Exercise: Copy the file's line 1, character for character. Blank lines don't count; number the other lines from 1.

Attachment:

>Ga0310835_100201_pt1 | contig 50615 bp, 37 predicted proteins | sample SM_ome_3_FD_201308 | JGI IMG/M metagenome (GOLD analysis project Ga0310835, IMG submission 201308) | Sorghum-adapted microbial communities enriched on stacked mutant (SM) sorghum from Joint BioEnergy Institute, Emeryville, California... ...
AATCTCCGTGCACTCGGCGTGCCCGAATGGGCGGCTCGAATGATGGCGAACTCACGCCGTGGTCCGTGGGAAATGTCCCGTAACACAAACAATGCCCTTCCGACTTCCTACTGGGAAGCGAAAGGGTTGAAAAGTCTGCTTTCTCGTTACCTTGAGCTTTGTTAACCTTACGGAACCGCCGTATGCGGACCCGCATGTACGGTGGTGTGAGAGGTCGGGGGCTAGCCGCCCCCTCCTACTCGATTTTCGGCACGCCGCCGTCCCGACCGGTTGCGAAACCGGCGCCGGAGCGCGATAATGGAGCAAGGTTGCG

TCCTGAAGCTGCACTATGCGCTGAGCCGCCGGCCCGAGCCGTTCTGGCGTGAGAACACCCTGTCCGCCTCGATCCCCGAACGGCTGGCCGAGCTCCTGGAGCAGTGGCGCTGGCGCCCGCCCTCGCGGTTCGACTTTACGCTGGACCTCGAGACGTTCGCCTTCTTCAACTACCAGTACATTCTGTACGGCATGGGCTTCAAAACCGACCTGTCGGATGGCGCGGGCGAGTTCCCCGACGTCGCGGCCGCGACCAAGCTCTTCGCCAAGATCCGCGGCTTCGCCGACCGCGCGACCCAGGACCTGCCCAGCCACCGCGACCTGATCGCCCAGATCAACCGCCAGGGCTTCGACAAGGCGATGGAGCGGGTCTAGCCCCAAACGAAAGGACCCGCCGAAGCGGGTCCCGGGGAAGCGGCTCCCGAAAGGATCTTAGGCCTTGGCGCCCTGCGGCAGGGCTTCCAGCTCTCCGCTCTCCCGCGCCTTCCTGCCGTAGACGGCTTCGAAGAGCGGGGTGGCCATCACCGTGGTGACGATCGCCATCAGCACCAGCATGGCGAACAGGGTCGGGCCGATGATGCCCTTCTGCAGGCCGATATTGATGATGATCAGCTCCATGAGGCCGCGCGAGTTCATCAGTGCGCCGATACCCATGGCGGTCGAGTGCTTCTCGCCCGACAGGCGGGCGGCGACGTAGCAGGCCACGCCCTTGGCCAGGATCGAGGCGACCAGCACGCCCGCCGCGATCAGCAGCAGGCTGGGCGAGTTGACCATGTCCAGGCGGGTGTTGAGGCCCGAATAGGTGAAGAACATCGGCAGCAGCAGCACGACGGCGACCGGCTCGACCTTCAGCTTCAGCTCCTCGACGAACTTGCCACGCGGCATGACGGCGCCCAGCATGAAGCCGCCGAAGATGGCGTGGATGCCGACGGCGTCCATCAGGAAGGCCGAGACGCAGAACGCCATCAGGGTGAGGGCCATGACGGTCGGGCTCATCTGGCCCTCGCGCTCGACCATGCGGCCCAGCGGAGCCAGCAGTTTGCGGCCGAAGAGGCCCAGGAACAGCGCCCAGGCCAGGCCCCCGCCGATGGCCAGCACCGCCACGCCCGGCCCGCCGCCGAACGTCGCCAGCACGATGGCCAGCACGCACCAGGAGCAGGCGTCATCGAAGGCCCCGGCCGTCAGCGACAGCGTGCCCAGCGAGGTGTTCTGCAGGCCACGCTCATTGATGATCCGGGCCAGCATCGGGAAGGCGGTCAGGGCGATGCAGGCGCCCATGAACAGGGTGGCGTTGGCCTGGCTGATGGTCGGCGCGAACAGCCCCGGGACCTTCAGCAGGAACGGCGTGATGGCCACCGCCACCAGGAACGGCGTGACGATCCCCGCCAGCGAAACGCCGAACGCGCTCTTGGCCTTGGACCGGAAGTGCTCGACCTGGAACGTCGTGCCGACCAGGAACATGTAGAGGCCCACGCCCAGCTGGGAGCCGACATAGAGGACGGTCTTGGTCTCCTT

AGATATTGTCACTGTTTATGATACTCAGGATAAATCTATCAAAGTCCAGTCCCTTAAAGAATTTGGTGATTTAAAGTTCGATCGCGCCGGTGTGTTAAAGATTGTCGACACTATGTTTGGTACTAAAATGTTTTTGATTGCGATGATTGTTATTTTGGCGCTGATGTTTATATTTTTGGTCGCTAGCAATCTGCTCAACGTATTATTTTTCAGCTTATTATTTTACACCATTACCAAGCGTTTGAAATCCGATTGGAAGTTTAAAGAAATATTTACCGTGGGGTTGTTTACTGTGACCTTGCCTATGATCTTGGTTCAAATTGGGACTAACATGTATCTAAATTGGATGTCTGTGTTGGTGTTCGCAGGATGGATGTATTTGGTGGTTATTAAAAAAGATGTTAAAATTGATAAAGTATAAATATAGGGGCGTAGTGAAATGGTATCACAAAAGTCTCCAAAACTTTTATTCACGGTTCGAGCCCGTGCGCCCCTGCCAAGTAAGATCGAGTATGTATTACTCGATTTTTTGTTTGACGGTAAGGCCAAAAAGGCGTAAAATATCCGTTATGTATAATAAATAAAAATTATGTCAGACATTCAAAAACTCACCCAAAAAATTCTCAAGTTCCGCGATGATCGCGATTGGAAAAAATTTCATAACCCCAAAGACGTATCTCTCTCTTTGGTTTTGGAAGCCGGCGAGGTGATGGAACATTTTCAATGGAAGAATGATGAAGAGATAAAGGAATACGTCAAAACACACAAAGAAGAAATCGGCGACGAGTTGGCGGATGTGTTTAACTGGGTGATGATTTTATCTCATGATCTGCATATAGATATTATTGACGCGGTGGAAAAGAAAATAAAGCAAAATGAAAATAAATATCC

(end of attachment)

>Ga0310835_100201_pt1 | contig 50615 bp, 37 predicted proteins | sample SM_ome_3_FD_201308 | JGI IMG/M metagenome (GOLD analysis project Ga0310835, IMG submission 201308) | Sorghum-adapted microbial communities enriched on stacked mutant (SM) sorghum from Joint BioEnergy Institute, Emeryville, California... ...